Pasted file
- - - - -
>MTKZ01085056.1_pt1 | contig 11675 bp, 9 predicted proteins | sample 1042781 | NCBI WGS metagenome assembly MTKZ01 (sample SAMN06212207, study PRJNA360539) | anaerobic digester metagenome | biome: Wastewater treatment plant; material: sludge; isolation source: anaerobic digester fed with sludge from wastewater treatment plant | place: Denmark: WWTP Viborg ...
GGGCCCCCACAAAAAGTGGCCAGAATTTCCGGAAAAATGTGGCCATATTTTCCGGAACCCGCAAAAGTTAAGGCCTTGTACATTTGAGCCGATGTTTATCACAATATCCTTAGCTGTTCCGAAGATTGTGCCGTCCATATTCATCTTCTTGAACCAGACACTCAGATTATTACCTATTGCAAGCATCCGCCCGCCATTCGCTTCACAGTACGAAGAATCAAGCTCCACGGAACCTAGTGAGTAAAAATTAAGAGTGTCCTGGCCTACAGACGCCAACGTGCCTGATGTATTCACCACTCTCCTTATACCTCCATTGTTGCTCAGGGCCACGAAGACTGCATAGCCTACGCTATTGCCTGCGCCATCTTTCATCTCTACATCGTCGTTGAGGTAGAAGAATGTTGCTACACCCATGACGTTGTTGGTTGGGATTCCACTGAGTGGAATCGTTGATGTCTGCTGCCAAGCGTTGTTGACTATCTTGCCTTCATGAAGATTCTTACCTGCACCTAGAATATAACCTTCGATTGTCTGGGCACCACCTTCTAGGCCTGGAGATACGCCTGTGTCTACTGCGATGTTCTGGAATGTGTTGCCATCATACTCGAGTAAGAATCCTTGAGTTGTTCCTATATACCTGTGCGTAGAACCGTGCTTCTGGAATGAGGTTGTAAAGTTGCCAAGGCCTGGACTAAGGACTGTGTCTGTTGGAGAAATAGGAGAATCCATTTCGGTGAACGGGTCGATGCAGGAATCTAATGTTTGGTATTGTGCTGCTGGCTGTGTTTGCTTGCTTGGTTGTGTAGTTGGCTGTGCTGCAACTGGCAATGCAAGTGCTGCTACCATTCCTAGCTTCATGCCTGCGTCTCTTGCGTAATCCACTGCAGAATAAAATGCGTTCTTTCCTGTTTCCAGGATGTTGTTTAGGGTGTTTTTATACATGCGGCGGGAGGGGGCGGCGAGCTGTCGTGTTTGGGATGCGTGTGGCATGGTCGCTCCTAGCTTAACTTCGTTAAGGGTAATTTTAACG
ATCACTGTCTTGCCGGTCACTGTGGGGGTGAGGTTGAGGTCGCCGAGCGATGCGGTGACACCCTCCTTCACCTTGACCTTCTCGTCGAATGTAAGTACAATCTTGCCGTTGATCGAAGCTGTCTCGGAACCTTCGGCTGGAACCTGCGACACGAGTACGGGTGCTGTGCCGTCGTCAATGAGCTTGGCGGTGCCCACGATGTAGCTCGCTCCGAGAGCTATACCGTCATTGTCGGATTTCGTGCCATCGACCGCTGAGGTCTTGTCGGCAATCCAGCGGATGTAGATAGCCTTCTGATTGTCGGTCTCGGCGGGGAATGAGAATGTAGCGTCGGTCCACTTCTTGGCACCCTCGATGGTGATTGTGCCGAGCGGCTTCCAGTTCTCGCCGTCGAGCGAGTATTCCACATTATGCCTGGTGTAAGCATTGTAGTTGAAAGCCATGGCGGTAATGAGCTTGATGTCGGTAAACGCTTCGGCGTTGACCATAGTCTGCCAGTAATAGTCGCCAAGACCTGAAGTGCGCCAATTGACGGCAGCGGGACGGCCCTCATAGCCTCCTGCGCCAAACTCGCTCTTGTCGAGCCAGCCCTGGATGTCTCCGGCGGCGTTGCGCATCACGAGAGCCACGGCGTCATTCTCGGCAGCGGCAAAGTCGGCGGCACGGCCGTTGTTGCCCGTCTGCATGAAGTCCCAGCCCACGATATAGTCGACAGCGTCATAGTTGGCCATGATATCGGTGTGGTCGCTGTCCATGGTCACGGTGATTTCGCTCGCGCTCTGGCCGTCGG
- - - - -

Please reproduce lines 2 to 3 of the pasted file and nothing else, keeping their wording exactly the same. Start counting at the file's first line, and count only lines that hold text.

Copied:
GGGCCCCCACAAAAAGTGGCCAGAATTTCCGGAAAAATGTGGCCATATTTTCCGGAACCCGCAAAAGTTAAGGCCTTGTACATTTGAGCCGATGTTTATCACAATATCCTTAGCTGTTCCGAAGATTGTGCCGTCCATATTCATCTTCTTGAACCAGACACTCAGATTATTACCTATTGCAAGCATCCGCCCGCCATTCGCTTCACAGTACGAAGAATCAAGCTCCACGGAACCTAGTGAGTAAAAATTAAGAGTGTCCTGGCCTACAGACGCCAACGTGCCTGATGTATTCACCACTCTCCTTATACCTCCATTGTTGCTCAGGGCCACGAAGACTGCATAGCCTACGCTATTGCCTGCGCCATCTTTCATCTCTACATCGTCGTTGAGGTAGAAGAATGTTGCTACACCCATGACGTTGTTGGTTGGGATTCCACTGAGTGGAATCGTTGATGTCTGCTGCCAAGCGTTGTTGACTATCTTGCCTTCATGAAGATTCTTACCTGCACCTAGAATATAACCTTCGATTGTCTGGGCACCACCTTCTAGGCCTGGAGATACGCCTGTGTCTACTGCGATGTTCTGGAATGTGTTGCCATCATACTCGAGTAAGAATCCTTGAGTTGTTCCTATATACCTGTGCGTAGAACCGTGCTTCTGGAATGAGGTTGTAAAGTTGCCAAGGCCTGGACTAAGGACTGTGTCTGTTGGAGAAATAGGAGAATCCATTTCGGTGAACGGGTCGATGCAGGAATCTAATGTTTGGTATTGTGCTGCTGGCTGTGTTTGCTTGCTTGGTTGTGTAGTTGGCTGTGCTGCAACTGGCAATGCAAGTGCTGCTACCATTCCTAGCTTCATGCCTGCGTCTCTTGCGTAATCCACTGCAGAATAAAATGCGTTCTTTCCTGTTTCCAGGATGTTGTTTAGGGTGTTTTTATACATGCGGCGGGAGGGGGCGGCGAGCTGTCGTGTTTGGGATGCGTGTGGCATGGTCGCTCCTAGCTTAACTTCGTTAAGGGTAATTTTAACG
ATCACTGTCTTGCCGGTCACTGTGGGGGTGAGGTTGAGGTCGCCGAGCGATGCGGTGACACCCTCCTTCACCTTGACCTTCTCGTCGAATGTAAGTACAATCTTGCCGTTGATCGAAGCTGTCTCGGAACCTTCGGCTGGAACCTGCGACACGAGTACGGGTGCTGTGCCGTCGTCAATGAGCTTGGCGGTGCCCACGATGTAGCTCGCTCCGAGAGCTATACCGTCATTGTCGGATTTCGTGCCATCGACCGCTGAGGTCTTGTCGGCAATCCAGCGGATGTAGATAGCCTTCTGATTGTCGGTCTCGGCGGGGAATGAGAATGTAGCGTCGGTCCACTTCTTGGCACCCTCGATGGTGATTGTGCCGAGCGGCTTCCAGTTCTCGCCGTCGAGCGAGTATTCCACATTATGCCTGGTGTAAGCATTGTAGTTGAAAGCCATGGCGGTAATGAGCTTGATGTCGGTAAACGCTTCGGCGTTGACCATAGTCTGCCAGTAATAGTCGCCAAGACCTGAAGTGCGCCAATTGACGGCAGCGGGACGGCCCTCATAGCCTCCTGCGCCAAACTCGCTCTTGTCGAGCCAGCCCTGGATGTCTCCGGCGGCGTTGCGCATCACGAGAGCCACGGCGTCATTCTCGGCAGCGGCAAAGTCGGCGGCACGGCCGTTGTTGCCCGTCTGCATGAAGTCCCAGCCCACGATATAGTCGACAGCGTCATAGTTGGCCATGATATCGGTGTGGTCGCTGTCCATGGTCACGGTGATTTCGCTCGCGCTCTGGCCGTCGG